The future of gambling in Texas

The future of gambling in Texas

It's a billion dollar industry, but legalized casino gambling has yet to make it's way to Texas.

"All gambling is illegal in the state of Texas, unless there is a statute that specifically authorizes it," said Kevin Sims, owner of Saddle Brook Jockey Club in Amarillo.

Those statutes allow the lottery, paying to play bingo and participating in sweepstakes or raffles. But the major issue of debate, revolves around casinos.

State Representative John Smithee says the chances of casino gambling becoming legal are against the odds. "The Texas constitution has a provision that goes back 100 years that prohibits gambling in Texas so, gambling is not something that the legislature could pass if it wanted to without voter approval," Smithee said.

He also said it would need at least a 2/3 approval in both legislative houses, and a constitutional amendment would be necessary. "It's going to be very difficult to ever get gambling legislation to pass.The big problem over the gambling interest over the last few sessions has been the fighting among the interest," Smithee added.

Fighting, that is keeping almost everyone divided. "They should let the voters decide whether or not it's a good idea," said Sims.

But opponents to legalizing casinos, like Howard Batson, Pastor of the First Baptist Church in Amarillo, says it's a serious decision the legislature should seriously look into before making any decisions. "I think the legislature needs to think long and hard before they subject the people of the panhandle, or the great state of Texas to all the seedy underbelly that comes with something like gambling," Batson said.

Sims says there is a potential that legal gambling will bring money to the Lone Star State. "Not only does it include gaming revenue and tax revenue, it includes benefits for the hotels, food and beverage restaurants and so fourth," he said.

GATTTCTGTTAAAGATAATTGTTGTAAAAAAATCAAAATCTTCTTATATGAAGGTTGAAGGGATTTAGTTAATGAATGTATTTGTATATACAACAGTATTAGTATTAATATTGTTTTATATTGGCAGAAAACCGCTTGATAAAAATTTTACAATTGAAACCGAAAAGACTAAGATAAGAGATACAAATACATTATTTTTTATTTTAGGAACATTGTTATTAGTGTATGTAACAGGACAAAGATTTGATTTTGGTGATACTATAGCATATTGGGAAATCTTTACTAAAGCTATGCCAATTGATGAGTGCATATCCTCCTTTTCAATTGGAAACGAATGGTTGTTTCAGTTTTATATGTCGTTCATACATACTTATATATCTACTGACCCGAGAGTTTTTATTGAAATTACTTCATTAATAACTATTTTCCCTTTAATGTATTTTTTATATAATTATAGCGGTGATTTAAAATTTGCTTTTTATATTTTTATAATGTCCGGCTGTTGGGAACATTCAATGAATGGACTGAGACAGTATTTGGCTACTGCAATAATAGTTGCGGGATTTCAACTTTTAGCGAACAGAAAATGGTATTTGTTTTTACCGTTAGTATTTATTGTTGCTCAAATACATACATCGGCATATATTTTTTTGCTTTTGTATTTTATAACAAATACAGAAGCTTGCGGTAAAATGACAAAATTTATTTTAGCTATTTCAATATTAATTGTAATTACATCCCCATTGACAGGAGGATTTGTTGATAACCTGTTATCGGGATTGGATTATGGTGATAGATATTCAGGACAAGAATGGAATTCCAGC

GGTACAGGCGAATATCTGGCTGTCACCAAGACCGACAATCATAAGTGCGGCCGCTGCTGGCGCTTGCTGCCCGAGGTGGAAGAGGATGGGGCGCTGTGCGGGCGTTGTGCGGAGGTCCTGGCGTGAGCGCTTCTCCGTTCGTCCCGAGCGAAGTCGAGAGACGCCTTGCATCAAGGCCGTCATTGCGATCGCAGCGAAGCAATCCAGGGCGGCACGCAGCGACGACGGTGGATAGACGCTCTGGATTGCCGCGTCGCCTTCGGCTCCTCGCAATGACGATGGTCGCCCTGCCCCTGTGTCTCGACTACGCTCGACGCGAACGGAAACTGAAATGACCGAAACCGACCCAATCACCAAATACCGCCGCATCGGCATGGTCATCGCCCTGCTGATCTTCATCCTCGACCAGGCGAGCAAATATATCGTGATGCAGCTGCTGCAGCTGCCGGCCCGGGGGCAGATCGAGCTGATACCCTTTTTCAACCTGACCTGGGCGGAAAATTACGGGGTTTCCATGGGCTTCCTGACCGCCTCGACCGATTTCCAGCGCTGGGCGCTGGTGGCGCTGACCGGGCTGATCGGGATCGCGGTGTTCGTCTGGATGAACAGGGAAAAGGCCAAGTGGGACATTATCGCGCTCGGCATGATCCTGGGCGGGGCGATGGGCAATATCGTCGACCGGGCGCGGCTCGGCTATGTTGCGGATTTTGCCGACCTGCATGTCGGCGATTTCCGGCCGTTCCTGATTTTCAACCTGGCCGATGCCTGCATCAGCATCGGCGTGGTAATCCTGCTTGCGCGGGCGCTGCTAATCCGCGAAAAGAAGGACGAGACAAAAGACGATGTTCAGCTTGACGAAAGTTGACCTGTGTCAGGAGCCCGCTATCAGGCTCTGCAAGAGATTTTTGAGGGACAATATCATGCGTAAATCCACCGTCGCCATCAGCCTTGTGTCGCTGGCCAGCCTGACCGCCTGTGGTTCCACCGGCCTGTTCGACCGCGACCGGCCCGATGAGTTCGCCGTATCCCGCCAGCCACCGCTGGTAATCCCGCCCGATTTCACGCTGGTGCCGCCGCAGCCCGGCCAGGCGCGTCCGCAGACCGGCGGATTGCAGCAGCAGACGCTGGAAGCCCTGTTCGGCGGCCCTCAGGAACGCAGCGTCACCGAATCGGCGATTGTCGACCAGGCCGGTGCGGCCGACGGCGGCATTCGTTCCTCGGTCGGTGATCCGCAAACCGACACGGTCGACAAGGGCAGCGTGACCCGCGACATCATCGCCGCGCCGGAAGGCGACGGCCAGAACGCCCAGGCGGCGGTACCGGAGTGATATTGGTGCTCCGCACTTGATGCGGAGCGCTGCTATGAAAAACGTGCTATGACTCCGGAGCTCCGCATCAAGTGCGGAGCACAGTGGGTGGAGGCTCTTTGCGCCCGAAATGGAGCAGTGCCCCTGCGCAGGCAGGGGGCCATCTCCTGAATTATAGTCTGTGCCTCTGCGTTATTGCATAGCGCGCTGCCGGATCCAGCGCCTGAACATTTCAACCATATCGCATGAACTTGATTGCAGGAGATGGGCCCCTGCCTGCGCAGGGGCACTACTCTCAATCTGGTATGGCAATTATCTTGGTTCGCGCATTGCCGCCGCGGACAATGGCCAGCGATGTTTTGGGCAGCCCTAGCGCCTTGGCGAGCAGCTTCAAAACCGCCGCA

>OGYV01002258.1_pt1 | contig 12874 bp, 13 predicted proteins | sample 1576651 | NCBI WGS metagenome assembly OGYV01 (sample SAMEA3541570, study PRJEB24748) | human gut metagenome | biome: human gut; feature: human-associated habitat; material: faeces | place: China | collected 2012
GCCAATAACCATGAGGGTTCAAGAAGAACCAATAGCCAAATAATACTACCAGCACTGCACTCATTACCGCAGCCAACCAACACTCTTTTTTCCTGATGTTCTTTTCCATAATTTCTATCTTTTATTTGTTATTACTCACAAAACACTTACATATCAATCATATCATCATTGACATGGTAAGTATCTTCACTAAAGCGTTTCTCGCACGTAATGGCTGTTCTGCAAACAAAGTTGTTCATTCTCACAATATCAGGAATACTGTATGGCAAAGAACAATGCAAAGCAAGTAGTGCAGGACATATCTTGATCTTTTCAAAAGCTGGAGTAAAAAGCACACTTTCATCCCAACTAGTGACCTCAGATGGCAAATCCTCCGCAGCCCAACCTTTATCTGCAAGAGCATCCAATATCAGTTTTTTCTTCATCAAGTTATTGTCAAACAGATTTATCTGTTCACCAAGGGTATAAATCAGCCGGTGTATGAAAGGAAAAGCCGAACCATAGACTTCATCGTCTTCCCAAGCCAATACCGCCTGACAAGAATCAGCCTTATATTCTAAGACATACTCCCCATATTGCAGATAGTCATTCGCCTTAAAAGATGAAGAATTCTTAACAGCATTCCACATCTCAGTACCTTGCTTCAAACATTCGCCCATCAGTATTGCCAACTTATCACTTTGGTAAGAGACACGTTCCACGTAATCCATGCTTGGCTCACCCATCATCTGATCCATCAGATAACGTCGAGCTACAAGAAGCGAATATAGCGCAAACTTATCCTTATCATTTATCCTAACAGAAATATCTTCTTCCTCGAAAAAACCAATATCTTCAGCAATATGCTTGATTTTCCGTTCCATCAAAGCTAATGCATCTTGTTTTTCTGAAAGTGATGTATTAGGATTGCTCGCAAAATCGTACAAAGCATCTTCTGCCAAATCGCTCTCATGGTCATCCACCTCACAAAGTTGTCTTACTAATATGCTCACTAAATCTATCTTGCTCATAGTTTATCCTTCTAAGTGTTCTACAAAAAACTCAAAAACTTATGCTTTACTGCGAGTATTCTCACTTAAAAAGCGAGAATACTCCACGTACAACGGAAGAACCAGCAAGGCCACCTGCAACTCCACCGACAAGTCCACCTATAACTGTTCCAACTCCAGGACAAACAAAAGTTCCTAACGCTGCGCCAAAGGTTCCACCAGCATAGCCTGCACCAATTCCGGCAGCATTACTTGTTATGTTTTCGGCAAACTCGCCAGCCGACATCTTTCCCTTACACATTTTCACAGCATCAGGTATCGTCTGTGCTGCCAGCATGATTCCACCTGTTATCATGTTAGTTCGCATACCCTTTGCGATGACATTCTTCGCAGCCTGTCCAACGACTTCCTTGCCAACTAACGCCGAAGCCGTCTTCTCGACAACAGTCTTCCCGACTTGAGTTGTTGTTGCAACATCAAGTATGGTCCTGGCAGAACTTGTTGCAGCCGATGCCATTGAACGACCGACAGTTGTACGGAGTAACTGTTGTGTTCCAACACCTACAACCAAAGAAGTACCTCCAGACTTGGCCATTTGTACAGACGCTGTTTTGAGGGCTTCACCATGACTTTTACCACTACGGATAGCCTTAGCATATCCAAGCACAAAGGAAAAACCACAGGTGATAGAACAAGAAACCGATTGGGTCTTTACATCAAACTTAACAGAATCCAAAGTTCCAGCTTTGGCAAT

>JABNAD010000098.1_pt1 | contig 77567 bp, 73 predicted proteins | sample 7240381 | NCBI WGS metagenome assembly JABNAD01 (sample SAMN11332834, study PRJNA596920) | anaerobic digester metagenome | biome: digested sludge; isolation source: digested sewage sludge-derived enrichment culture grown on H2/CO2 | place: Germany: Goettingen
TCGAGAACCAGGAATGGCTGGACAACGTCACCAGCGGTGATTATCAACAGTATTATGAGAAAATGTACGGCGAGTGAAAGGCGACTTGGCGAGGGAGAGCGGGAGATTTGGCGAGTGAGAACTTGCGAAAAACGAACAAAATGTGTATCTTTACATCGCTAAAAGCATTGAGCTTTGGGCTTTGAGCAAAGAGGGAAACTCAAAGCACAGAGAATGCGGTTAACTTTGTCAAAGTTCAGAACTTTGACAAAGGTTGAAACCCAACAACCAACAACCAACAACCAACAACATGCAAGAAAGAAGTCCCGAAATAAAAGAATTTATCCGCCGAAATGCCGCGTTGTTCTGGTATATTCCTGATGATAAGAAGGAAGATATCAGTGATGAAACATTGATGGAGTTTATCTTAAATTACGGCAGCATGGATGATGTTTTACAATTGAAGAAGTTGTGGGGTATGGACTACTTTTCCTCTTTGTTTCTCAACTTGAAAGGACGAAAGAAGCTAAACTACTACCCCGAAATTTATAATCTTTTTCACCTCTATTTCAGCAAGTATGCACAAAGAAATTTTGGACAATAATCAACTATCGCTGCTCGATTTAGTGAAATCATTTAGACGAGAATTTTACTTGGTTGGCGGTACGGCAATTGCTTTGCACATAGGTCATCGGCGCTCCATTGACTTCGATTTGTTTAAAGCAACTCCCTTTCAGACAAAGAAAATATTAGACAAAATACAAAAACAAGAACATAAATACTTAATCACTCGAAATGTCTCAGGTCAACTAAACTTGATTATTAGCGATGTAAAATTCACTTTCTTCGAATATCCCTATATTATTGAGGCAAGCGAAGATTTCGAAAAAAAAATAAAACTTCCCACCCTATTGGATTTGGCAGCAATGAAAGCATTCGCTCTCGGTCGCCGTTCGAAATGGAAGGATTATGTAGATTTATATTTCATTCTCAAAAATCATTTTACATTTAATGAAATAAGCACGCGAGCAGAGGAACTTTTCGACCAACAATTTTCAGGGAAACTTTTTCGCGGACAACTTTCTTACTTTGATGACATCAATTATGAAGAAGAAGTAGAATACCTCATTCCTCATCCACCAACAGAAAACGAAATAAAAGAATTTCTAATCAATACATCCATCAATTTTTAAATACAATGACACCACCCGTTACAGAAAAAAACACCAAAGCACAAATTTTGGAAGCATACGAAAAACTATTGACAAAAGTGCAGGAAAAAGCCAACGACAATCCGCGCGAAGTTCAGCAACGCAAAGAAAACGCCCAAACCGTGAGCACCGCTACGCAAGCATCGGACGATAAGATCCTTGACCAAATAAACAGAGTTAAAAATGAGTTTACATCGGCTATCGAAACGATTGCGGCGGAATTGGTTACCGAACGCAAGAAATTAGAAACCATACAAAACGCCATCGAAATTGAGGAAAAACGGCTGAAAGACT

Studies by the Texas Gaming Association show $3 billion a year leaves Texas in the pockets of people going to gamble in surrounding states. But Smithee says even if there were casinos here, most of that money would still leave our state. "Most of the economist say the actual projections on that will be fairly minimal because people tend to want to just get away from home and a gambling attraction is a place to go," he said.

But it's not just the money that's causing debate over legalizing casino gambling, it also has a lot to do with ethics. "The people that are fearful that gambling or wagering in any shape or fashion is going to be a taboo thing and bring in a criminal element, we've been here a year and they haven't hear a peep out of us," Sims said about Saddle Brook Jockey Club.

However, opponents fear if larger facilities come to Texas, so will other problems. "We end up with organized crime, we end up with prostitution. Drugs seem to come into the picture, so the idea that gambling can come to the Panhandle and help pay a lot of our bills and not cost us anything is simply naive," Batson told us.

According to the poll on our website, 86 percent of you said yes, you do believe casino gambling should be legal, while 13 percent say it should not.

Colleen Nelson - NewsChannel 10